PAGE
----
How to Get Rid of These Pests?
Plenty of options are available to choose from to keep your dog healthy, from pills and chews to ointments and shampoos.
Flea shampoos are usually not necessary because they are very harsh on skin and don’t have lasting effects. Any warm, soapy water will kill fleas, so any dog shampoo will kill the fleas on your pet but they’ll jump back if they are still in surrounding. You need to be careful if you do buy a medicated shampoo because some products for dogs can kill cats.
Flea and tick collars can provide safe, controlled releases of active ingredients that can eliminate existing fleas and ticks within days and prevent re-infestation. Puppies and kittens may need one with a lower dose of chemicals. Wash your hands with soap and water after you handle it.
Some tablet options are also available, which dogs and cats can take by mouth. One type is a quick fix that kills adult fleas within 30 minutes. You can give it to your pet monthly, keep flea eggs from hatching. Some flea medications need a prescription. Also, there are dogs-only oral products to kill fleas and ticks, which should not be used in case of cats. Check with your vet to see which treatment is right for your pet.
Chewable Tablets can also be used according to weight of your dog or cat and their effectiveness lasts from weeks to months.
These treatments are to be put on your dog or cat’s back. They work well for a month. Some kill both fleas and ticks while others target only fleas and their eggs. Ask your vet which product is right for your pet because some dog products can kill cats.
- Are Skin Treatments Safe?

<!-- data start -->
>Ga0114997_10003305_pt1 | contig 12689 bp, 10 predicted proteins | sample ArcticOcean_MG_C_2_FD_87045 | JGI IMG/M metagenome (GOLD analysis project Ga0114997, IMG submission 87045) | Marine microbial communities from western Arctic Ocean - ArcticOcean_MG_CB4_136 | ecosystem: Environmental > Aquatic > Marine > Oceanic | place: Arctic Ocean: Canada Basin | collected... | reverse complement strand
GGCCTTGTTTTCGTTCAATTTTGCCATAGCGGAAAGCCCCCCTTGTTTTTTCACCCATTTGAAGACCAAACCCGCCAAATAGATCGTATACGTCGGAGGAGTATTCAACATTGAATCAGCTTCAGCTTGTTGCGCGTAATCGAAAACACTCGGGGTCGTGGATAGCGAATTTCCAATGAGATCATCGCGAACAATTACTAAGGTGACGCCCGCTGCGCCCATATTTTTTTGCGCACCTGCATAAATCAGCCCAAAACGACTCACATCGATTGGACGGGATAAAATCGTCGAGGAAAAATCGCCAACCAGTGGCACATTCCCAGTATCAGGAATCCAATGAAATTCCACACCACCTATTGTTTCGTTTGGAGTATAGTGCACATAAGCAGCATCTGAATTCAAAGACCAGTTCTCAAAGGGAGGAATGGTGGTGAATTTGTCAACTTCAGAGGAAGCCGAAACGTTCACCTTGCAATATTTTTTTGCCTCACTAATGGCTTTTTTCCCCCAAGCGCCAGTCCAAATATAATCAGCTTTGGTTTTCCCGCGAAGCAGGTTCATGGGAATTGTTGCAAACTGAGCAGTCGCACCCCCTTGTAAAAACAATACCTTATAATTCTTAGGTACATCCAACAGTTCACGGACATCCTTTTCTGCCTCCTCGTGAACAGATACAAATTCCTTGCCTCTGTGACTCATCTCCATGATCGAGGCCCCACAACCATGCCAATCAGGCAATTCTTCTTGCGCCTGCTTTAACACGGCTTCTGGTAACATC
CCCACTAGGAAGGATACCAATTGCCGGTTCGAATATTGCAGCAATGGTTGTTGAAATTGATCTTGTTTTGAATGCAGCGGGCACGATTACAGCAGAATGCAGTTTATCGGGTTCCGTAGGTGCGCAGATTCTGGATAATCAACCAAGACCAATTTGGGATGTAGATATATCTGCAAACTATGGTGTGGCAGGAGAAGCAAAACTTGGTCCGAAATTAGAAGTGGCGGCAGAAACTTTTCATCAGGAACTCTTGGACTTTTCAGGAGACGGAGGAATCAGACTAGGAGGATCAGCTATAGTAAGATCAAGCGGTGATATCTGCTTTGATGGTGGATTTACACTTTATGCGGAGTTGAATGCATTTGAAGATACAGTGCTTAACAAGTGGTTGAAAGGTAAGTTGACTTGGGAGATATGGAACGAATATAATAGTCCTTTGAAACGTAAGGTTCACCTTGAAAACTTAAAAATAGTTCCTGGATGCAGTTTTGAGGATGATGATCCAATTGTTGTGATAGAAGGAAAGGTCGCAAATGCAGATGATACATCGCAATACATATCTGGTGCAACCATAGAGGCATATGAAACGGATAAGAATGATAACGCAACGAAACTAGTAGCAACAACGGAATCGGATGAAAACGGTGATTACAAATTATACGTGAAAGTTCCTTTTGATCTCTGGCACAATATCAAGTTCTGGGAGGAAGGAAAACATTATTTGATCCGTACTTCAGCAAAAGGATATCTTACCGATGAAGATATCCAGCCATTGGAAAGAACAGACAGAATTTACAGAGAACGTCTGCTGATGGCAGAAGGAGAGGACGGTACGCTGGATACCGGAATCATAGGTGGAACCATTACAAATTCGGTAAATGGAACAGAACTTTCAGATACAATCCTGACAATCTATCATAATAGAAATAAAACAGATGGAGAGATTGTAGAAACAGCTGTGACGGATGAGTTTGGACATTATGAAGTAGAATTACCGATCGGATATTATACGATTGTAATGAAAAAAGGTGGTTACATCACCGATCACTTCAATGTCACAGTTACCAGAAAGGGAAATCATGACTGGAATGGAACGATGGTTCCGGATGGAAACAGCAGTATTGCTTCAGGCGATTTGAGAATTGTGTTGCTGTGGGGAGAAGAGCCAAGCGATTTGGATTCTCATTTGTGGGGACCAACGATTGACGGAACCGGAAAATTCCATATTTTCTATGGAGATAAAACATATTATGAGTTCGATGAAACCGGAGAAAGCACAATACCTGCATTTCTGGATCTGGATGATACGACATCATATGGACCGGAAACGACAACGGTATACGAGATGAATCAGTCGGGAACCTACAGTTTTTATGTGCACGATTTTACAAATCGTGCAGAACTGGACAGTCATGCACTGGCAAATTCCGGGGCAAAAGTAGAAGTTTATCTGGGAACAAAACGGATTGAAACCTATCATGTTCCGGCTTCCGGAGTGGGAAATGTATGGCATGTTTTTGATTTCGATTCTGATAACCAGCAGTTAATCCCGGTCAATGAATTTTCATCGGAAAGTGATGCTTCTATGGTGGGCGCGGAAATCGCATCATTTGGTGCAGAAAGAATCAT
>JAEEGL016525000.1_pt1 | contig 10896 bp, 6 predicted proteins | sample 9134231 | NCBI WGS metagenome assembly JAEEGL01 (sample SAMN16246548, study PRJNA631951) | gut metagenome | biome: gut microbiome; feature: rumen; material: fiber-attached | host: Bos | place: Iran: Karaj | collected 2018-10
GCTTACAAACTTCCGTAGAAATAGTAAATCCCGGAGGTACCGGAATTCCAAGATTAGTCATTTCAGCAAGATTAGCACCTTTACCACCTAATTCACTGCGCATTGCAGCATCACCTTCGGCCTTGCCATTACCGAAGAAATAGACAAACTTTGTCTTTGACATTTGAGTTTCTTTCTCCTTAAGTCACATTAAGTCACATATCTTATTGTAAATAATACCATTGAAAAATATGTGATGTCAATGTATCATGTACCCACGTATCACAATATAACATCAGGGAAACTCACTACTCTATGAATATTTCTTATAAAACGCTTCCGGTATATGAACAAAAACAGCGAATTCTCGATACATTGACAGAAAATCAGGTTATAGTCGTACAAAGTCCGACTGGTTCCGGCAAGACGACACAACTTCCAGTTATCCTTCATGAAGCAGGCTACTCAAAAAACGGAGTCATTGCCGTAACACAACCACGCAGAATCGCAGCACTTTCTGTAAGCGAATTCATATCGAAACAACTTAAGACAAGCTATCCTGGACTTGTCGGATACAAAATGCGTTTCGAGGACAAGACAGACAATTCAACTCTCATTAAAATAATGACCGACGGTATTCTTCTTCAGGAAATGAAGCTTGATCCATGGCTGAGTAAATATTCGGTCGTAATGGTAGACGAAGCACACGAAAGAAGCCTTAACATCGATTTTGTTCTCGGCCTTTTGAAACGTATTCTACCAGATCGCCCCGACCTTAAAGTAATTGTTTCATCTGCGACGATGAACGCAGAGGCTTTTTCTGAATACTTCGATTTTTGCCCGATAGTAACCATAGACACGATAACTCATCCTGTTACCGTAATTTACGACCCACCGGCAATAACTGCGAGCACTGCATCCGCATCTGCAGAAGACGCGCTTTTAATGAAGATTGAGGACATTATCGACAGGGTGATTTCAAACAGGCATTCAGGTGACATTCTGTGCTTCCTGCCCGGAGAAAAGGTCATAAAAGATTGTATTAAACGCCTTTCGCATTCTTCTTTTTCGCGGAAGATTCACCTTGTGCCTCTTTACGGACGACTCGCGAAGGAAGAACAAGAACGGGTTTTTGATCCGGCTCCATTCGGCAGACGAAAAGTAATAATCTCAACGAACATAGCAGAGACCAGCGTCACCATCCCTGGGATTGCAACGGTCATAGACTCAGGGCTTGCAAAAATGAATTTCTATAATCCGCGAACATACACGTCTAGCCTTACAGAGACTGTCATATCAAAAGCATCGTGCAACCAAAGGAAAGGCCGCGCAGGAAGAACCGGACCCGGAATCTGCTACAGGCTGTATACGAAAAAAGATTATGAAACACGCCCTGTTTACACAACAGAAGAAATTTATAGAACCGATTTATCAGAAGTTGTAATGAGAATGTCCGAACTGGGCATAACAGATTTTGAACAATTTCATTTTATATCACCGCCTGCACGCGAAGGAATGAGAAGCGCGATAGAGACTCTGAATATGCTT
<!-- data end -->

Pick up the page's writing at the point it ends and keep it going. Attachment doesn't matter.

If used correctly, yes. Using them wrong is a major cause of negative reactions. Common mistakes include treating a cat with a product meant for dogs, or using a large dog dose on a small dog. Check with your vet if you aren’t sure which dose is right for your pet.
Risky ‘Natural’ Fixes
Some natural flea and tick remedies can cause severe reactions in cats and dogs so check with your vet before giving your pet any type of herbal treatment. One ‘green’ strategy that does work is the flea comb. Flea combs are completely nontoxic and offer a way to remove fleas from pets that can’t take medication.
Keep Home Pest Free
It’s worthless if you are only treating your pets and not getting rid of these insects from your home. When fleas lay eggs on your pet, some eggs may fall off and hatch on your carpet, bed, or other furniture. The new fleas then target you and your pet, feed on your blood, and lay more eggs. Carpets and humid areas are favourites for fleas.
Ticks prefer warm, grassy areas and may thrive in unruly sections of your yard. They hide in hot spot areas like cracks, under rugs, curtains, and under furniture.
First defence is to make your home and yard unwelcoming to fleas and ticks. Mow the lawn regularly, trim shrubs, and keep garbage covered, so it won’t attract rodents. Inside, replace carpeting and keep your home as dry as possible to make your house less friendly for fleas. Mop floors with detergent. Use strong pesticides only for severe infestation. Wash all bedding often.